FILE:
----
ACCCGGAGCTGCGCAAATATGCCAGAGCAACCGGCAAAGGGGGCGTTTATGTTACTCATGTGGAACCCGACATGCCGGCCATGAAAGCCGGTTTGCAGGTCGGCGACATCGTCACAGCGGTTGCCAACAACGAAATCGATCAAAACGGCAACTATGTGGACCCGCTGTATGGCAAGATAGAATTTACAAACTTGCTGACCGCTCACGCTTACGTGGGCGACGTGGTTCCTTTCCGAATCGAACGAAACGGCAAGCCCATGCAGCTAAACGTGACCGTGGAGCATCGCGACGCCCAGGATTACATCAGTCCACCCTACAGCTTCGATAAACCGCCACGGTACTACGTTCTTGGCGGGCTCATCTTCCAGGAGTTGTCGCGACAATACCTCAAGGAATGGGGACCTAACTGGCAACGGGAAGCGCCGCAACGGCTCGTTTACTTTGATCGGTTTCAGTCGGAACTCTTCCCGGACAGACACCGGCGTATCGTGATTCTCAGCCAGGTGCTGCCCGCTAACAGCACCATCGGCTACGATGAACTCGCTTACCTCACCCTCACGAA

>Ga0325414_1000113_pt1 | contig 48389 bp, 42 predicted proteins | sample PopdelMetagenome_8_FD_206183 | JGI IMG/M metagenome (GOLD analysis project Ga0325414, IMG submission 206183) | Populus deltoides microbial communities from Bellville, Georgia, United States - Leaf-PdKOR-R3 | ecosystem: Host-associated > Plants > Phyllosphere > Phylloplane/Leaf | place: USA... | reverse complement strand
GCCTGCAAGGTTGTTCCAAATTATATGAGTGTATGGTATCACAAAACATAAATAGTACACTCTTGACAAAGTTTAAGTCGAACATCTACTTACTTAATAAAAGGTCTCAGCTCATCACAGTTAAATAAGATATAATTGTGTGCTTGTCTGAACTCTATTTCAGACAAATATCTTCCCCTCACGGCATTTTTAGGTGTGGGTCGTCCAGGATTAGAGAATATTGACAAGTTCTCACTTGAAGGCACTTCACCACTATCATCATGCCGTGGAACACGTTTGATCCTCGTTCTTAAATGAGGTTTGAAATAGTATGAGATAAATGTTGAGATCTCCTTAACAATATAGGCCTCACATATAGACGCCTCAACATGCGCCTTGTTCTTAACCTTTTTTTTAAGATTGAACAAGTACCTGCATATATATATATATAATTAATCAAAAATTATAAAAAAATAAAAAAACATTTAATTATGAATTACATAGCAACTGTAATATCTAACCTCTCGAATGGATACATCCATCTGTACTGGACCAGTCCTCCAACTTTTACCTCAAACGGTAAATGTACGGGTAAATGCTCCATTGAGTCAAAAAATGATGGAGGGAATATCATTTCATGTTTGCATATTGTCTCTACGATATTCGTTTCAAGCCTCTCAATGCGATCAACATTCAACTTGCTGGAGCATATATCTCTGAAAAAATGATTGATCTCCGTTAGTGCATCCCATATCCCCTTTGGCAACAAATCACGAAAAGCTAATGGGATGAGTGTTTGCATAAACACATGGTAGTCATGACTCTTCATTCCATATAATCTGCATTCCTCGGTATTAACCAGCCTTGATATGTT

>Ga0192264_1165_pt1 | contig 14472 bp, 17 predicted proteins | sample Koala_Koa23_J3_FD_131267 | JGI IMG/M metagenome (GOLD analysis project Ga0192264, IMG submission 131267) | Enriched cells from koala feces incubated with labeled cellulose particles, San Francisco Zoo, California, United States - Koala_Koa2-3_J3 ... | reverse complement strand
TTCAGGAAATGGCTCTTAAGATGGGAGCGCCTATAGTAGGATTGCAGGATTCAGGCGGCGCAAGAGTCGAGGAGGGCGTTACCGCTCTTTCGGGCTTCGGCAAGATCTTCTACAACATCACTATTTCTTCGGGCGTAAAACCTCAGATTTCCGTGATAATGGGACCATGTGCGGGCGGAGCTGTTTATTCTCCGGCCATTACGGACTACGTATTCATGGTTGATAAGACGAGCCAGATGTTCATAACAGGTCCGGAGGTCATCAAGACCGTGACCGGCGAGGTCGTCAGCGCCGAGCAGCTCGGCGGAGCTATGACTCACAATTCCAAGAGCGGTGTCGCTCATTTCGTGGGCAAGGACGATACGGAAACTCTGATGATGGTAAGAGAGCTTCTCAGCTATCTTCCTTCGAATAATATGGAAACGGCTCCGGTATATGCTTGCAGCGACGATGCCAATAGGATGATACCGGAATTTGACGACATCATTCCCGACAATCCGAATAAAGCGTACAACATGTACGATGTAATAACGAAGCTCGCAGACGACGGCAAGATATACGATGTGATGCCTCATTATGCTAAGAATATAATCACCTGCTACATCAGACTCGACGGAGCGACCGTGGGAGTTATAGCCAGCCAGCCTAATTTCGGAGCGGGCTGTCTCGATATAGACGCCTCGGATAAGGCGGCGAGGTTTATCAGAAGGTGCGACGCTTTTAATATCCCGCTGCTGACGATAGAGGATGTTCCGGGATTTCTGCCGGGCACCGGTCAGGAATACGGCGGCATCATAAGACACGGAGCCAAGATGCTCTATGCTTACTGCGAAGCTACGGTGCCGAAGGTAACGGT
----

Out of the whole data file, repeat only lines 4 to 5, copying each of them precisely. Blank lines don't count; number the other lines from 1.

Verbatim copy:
>Ga0192264_1165_pt1 | contig 14472 bp, 17 predicted proteins | sample Koala_Koa23_J3_FD_131267 | JGI IMG/M metagenome (GOLD analysis project Ga0192264, IMG submission 131267) | Enriched cells from koala feces incubated with labeled cellulose particles, San Francisco Zoo, California, United States - Koala_Koa2-3_J3 ... | reverse complement strand
TTCAGGAAATGGCTCTTAAGATGGGAGCGCCTATAGTAGGATTGCAGGATTCAGGCGGCGCAAGAGTCGAGGAGGGCGTTACCGCTCTTTCGGGCTTCGGCAAGATCTTCTACAACATCACTATTTCTTCGGGCGTAAAACCTCAGATTTCCGTGATAATGGGACCATGTGCGGGCGGAGCTGTTTATTCTCCGGCCATTACGGACTACGTATTCATGGTTGATAAGACGAGCCAGATGTTCATAACAGGTCCGGAGGTCATCAAGACCGTGACCGGCGAGGTCGTCAGCGCCGAGCAGCTCGGCGGAGCTATGACTCACAATTCCAAGAGCGGTGTCGCTCATTTCGTGGGCAAGGACGATACGGAAACTCTGATGATGGTAAGAGAGCTTCTCAGCTATCTTCCTTCGAATAATATGGAAACGGCTCCGGTATATGCTTGCAGCGACGATGCCAATAGGATGATACCGGAATTTGACGACATCATTCCCGACAATCCGAATAAAGCGTACAACATGTACGATGTAATAACGAAGCTCGCAGACGACGGCAAGATATACGATGTGATGCCTCATTATGCTAAGAATATAATCACCTGCTACATCAGACTCGACGGAGCGACCGTGGGAGTTATAGCCAGCCAGCCTAATTTCGGAGCGGGCTGTCTCGATATAGACGCCTCGGATAAGGCGGCGAGGTTTATCAGAAGGTGCGACGCTTTTAATATCCCGCTGCTGACGATAGAGGATGTTCCGGGATTTCTGCCGGGCACCGGTCAGGAATACGGCGGCATCATAAGACACGGAGCCAAGATGCTCTATGCTTACTGCGAAGCTACGGTGCCGAAGGTAACGGT